The scope and longevity of the COVID-19 pandemic, and the susceptibility of seniors to its more serious consequences, has changed the way family caregivers and senior living communities care for older adults.
What has changed?
Many activities, like seeing a grandchild, grocery shopping or visiting a pharmacy, can put a senior at risk. Managing chronic diseases become more difficult due to concerns about visiting a doctor. The challenges of obtaining medications, procuring appropriate food, and finding the motivation to stay active while isolated exist as well.
Social isolation can create anxiety and depression. Therefore, family caregiving may have to be conducted at a distance, which makes communications between family and senior often more difficult and sporadic.
Caregivers may find that their role has become more difficult as they look for resources to meet the senior’s needs without endangering their health. Yet, there are ways to effectively manage the care of a senior adult during this trying time.
How People are Adapting
Many methods and resources are being used to bring supplies and services safely to the home of seniors, and monitor how well they are doing. For example, the home delivery of groceries, medications and even pet food has reduced the need for contact with others.
Family members are finding alternate ways to connect with their senior loved ones, whether by phone, email, messaging or video chats. Online discussion groups for seniors have formed, and many religious services can now be found online. A “driveway visit” to a loved one’s front door to chat at a distance and leave groceries and other supplies is a good way to safely maintain contact.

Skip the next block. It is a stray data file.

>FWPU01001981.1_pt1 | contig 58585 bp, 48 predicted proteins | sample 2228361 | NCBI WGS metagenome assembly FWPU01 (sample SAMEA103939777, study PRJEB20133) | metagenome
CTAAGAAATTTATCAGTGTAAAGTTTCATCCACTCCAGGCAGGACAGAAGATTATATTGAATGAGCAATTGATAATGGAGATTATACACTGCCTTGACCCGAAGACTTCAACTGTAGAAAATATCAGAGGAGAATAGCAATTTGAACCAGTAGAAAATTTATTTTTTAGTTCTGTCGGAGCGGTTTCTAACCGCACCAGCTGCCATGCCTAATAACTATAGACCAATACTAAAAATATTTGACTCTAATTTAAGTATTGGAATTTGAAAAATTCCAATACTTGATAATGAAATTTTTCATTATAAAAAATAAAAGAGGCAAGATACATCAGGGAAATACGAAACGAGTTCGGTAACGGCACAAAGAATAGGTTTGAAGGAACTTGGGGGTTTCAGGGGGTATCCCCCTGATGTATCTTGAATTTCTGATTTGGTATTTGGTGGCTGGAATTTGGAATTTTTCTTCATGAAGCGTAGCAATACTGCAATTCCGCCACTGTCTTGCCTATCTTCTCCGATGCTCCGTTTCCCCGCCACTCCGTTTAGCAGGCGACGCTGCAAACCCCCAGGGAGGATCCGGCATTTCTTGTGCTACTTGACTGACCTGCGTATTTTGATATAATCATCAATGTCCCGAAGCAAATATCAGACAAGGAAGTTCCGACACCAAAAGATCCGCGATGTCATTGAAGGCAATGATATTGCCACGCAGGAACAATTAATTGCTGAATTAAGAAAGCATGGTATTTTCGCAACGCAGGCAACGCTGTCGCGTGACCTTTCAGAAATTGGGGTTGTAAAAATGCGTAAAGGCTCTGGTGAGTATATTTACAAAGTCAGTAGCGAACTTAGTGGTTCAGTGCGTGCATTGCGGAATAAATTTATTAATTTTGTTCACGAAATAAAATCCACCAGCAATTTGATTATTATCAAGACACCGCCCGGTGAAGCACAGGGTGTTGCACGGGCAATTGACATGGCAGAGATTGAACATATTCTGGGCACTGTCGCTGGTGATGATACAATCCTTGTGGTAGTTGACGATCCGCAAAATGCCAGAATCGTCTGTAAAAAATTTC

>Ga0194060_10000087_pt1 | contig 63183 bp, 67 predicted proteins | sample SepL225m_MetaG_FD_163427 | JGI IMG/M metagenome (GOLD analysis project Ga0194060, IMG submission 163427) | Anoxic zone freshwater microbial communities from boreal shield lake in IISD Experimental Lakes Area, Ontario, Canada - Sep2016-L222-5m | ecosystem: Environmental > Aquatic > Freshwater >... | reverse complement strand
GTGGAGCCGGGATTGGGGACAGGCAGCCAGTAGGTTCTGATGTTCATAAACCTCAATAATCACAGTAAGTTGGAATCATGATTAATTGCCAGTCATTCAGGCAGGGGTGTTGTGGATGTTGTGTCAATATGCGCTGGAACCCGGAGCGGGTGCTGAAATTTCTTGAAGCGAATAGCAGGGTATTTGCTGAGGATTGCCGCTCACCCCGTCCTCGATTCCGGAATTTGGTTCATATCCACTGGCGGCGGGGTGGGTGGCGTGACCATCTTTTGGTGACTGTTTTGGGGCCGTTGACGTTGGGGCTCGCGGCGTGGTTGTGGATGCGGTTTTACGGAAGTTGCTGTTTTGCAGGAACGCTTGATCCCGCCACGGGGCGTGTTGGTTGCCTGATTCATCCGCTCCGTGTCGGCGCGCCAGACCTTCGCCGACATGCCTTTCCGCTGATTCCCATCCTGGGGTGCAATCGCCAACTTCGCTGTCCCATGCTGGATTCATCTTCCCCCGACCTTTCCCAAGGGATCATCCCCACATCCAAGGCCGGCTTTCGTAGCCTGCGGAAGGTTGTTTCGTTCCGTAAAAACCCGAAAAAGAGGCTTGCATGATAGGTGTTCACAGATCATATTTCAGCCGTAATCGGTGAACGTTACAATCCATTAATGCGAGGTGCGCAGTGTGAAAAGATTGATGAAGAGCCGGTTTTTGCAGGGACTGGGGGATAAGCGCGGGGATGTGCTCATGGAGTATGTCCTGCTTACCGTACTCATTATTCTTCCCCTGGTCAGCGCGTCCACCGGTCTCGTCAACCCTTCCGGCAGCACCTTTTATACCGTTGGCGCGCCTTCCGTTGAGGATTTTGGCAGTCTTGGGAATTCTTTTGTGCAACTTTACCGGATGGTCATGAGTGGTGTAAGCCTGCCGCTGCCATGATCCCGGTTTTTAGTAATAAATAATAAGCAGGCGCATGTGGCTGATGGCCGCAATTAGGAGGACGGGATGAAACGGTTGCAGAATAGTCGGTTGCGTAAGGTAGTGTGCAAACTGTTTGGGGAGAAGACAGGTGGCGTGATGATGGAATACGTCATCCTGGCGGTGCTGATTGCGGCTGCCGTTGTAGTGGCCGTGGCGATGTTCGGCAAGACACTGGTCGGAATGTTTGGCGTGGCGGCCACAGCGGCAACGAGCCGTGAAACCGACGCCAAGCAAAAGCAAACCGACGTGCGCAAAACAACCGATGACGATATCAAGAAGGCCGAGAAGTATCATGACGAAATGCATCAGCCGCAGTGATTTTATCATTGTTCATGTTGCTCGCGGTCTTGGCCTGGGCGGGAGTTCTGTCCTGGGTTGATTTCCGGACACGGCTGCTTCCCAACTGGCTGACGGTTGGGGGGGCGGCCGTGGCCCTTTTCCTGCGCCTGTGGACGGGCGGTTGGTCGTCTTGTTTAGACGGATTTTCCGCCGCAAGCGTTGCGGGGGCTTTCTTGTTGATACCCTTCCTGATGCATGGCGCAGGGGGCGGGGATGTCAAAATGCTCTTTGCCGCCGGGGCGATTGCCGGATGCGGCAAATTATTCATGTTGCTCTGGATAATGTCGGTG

In addition, in some instances the role of a family caregiver has evolved to one of offering emotional or spiritual support at a distance. Family members may have to continually remind seniors of the importance to adhere to safety guidelines surrounding COVID-19. Also, family members often must encourage seniors to stay physically and mentally active and take their medications correctly.
A primary concern is what is happening in and around the home of the senior adults. Are they safe? Are they eating well? Taking medications correctly? Have they fallen? Technology is beginning to answer many of these concerns, including the remote monitoring of medication management, fall detection devices, items that assist with mobility for seniors, check a senior’s blood pressure and then pass this information onto a physician and a family caregiver. Video connections using software like Skype and Zoom allows the family and seniors to connect, and also lets the family see if the senior is looking well.
Telemedicine is becoming a major aid to maintaining senior health by enabling health care providers to remotely deliver clinical health services and information to patients via interactive video communications.
Home health agencies, critical to seniors with chronic conditions who are living in their homes, have added additional precautions to keep seniors safe, including wearing full protective gear and adhering to all safety guidelines.
Most long-term care facilities have either banned visitation or put restricted visitation policies in place, and have established safety protocols to protect residents and staff that include restricting some social activities
Dealing with COVID-19 has be exhausting and frustrating for seniors and caregivers. The temptation may be to make exceptions or become lax in practicing preventive measures. Unfortunately, the invisible nature of the pandemic may lead to a false sense of security or loss of patience that can turn tragic for a senior.
There are alternatives to create a safe and fulfilling environment for seniors. Consistency in following established and credible guidelines should always be the rule.
If you are looking for more information, agencies like Aging Ahead and the St. Louis Area on Aging are good resources.
Contact a care manager today to see how we’re keeping on top of best care practices.